We come to a passage that many people seek to skip over. They might do so for various reasons, the use of spit and placing fingers in ears, the connection between bread and being satisfied from the Syrophoenician woman (Mark 7:24-30) and the bread and feeding of the 4000 (Mark 8:1-10), and finally they might, as I have mentioned before, seek to focus on Matthew and Luke compared to Mark. However, this passage is important for serval reasons. Under the inspiration of the Holy Spirit, Mark authored these seven verses and placed them before the feeding of the 4000. I want to briefly explain why I think this is an important passage in the Gospel of Mark. Firstly, only Mark records this passage, we might find a summary in Matthew 15:29-31, but this is one instance where Mark provides more information than other gospel accounts. Secondly, we see Mark’s famous ‘sandwich’ technique, sandwiching two accounts of men healed by Jesus (Mark 7:31-37 and 8:22-26). These accounts follow a similar outline; Jesus comes to an area, the crowd brings a man to Jesus to heal him, he takes them away from the crowd, he heals the man and gives them instruction. These sandwich the story about the lack of understanding by the disciples, who are spiritually deaf, blind, and dumb. It is only Jesus who can open their ears, eyes and make them speak.
I. Bringing the Man (31-32)
Jesus and his disciples leave Tyre and go to the region of Decapolis. However, many scholars have questioned Mark’s account found in Mark chapter 7. Mark explains that they traveled through Sidon, which is not the fastest way to get from Tyre to Decapolis. It is the wrong way, like traveling to Tennessee but first deciding to go through West Virginia or North Carolina. They argue that Mark’s geography is inaccurate, and he didn’t know what he was talking about. However, Mark is giving an account of what happened, not explaining this was the fastest way. There are possible reasons for traveling through Sidon. Two have been suggested: 1) Jesus sought to withdraw further away from Herod and the Pharisees (Mark 3:6), or 2) Jesus went to minister to the gentiles in Sidon. We cannot insert words in the Bible that are not there, we do not know why they went through Sidon, but we know that is how they traveled.
They come to Decapolis, which is where Jesus traveled and cast out the demon of the man who lived among the tombs (Mark 5:1-20). This man became the first gospel preacher in the Gospel of Mark. Jesus returns to this region, and the crowd brings him another man. This man was not possessed by unclean spirits but was deaf and had a speech impediment. One of the aspects that makes this passage unique is that the word translated speech impediment is only used one other time in the Greek translation of the Old Testament in Isaiah 35. In the previous chapter, Isaiah writes about the judgment coming to the nations. Isaiah 34:1 says, “Draw near, O nations, to hear, and give attention, O peoples! Let the earth hear, and all that fills it; the world, and all that comes from it.” Chapter 35 speaks of Lebanon, Carmel and Sharon shall see the glory of the Lord (Is 35:2). Lebanon is another name for the region called Tyre and Sidon, or close by. Isaiah chapter 35 explains that Lebanon, a desert wilderness, will receive joy, symbolized by the imagery of water and springs in Isaiah chapter 35. The word used in Mark is used in Isaiah 35:5-6,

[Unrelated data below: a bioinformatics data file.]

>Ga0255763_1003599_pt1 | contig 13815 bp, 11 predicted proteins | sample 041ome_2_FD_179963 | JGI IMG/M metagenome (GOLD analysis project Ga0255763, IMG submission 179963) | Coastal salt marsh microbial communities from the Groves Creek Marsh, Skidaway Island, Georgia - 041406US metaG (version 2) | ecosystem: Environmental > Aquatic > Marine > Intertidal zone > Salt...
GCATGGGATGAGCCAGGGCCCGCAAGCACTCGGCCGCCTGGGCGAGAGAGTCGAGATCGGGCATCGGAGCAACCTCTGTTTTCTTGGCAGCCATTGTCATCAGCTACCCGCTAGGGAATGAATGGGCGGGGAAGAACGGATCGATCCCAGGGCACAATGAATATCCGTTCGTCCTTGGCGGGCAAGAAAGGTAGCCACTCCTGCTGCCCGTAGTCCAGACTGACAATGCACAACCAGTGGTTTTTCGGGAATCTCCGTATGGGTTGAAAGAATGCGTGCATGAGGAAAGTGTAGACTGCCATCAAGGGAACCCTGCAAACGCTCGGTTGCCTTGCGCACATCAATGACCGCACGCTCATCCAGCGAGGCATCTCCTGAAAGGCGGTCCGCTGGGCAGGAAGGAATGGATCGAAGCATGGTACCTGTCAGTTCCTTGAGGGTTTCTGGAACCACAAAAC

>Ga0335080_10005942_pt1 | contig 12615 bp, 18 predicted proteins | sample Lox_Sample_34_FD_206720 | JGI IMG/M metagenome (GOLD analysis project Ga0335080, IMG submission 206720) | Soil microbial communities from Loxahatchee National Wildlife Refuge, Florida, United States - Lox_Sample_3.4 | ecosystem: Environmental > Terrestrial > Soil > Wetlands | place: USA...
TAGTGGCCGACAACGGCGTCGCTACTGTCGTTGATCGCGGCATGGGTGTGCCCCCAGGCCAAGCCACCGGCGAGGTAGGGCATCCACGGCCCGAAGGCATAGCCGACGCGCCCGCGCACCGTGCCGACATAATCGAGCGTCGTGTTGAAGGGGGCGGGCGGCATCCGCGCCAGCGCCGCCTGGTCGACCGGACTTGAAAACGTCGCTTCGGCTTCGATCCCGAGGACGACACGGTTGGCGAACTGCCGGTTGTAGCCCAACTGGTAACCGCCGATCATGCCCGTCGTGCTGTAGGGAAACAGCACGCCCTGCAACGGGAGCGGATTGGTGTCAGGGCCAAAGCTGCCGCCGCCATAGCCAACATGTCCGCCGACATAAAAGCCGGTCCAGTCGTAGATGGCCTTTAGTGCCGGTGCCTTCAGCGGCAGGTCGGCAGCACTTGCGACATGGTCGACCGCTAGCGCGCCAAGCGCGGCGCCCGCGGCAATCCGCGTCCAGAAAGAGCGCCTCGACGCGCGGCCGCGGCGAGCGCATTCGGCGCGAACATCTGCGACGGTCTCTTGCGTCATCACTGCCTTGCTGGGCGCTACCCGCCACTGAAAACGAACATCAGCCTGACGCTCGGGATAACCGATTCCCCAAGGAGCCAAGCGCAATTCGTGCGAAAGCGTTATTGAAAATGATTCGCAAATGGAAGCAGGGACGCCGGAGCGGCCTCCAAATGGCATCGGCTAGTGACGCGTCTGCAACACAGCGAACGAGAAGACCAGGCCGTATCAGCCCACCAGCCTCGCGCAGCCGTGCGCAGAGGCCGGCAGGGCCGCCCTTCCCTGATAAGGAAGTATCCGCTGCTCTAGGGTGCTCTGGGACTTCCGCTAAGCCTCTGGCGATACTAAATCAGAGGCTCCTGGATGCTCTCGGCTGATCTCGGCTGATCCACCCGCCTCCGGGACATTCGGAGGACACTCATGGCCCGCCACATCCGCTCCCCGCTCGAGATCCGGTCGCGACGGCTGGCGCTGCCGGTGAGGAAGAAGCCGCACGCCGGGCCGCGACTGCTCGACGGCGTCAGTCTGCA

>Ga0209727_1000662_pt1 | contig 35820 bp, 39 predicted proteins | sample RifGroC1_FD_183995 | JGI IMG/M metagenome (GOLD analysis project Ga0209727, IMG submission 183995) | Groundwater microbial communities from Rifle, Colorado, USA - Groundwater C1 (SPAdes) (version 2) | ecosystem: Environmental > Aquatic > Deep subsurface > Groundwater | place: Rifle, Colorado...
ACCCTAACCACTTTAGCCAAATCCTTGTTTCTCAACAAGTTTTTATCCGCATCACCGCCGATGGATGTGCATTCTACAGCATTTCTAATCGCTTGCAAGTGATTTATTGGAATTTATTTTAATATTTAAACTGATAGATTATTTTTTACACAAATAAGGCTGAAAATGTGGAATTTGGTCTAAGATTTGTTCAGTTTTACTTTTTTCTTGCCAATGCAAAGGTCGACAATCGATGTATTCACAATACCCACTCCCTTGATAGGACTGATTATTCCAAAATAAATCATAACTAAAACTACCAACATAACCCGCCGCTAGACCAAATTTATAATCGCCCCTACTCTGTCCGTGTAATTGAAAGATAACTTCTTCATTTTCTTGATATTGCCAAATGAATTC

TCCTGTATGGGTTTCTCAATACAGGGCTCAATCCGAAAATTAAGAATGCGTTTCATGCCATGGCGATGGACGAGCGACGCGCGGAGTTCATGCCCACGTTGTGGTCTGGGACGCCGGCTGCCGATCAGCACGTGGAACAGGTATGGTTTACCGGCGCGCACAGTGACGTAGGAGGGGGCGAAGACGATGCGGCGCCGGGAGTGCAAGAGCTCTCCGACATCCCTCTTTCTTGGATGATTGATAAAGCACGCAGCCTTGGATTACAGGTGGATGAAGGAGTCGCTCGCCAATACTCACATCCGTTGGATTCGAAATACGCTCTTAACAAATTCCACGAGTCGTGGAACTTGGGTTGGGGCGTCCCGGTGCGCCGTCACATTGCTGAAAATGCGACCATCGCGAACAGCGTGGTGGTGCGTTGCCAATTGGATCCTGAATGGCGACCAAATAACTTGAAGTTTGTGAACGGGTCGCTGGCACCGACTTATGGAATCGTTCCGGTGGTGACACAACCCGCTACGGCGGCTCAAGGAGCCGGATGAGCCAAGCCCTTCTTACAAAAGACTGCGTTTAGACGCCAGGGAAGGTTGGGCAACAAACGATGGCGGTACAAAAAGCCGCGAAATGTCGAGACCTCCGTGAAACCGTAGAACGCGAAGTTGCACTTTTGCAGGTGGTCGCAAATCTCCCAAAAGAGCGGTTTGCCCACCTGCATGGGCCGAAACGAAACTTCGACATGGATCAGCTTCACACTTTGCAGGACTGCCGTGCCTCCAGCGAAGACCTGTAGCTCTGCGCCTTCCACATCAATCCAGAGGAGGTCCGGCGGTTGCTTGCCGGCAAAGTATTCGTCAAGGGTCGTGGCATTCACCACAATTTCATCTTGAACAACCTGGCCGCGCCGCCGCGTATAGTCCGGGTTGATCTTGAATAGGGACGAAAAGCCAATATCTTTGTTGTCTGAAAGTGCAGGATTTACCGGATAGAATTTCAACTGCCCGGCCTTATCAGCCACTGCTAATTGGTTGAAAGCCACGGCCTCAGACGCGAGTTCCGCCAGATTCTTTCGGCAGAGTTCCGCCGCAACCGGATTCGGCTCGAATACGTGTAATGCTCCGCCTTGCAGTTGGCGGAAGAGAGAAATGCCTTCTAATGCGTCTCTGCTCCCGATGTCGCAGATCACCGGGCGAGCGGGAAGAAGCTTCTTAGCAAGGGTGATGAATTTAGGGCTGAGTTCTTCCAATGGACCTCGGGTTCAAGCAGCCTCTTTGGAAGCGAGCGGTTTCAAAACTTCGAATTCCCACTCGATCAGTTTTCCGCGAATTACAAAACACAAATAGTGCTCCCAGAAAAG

“Then the eyes of the blind shall be opened, and the ears of the deaf unstopped; then shall the lame man leap like a deer, and the tongue of the mute sing for joy. For waters break forth in the wilderness, and streams in the desert;”
Isaiah shifts from judgment upon the nations to the eschatological joy of redemption. We need to be reminded again that Mark writes to a majority gentile audience. Christ comes to Decapolis to heal a deaf man with a speech impediment, has the beautiful picture of the joy of the gospel like water in the middle of a desert. The mute will sing for joy, not only sing for joy but the ransomed (Mark 10:45) shall return to Zion singing (Is 35:10).
II. Unlikely Method (33-35)
Jesus takes this man aside, away from the crowd. Then comes the portion of the passage that seems strange and bizarre to our western ears. Jesus put his fingers into the man’s ears, and after spitting, touched the man’s tongue. We have no explanation in the Bible as to the reasoning behind why Jesus used these means. The only other time we find a similar story is in the Gospel of John when Jesus heals a blind man by spitting on the ground and placing the mud on his eyes (John 9:6-7). Some have explained this was common practice around the region. Others have pointed out that people believed touching Jesus would heal them (Mark 3:10, 5:30, 6:56). Although we cannot know for sure, I believe Jesus communicates through these gestures to a man who cannot hear him use words (yet). Jesus removing his fingers from his ears was communicating that his ears would be unblocked. Jesus spitting on the ground and touching the man’s tongue signifies that Jesus would clear his tongue. Jesus again communicates to the man through looking to heaven, showing that his power comes from above. Jesus sighs or groans many times. This is used in regards to the sorrow of this world and then taking it to God in prayer (Ex 2:24, 6:5; Rom 8:22-27).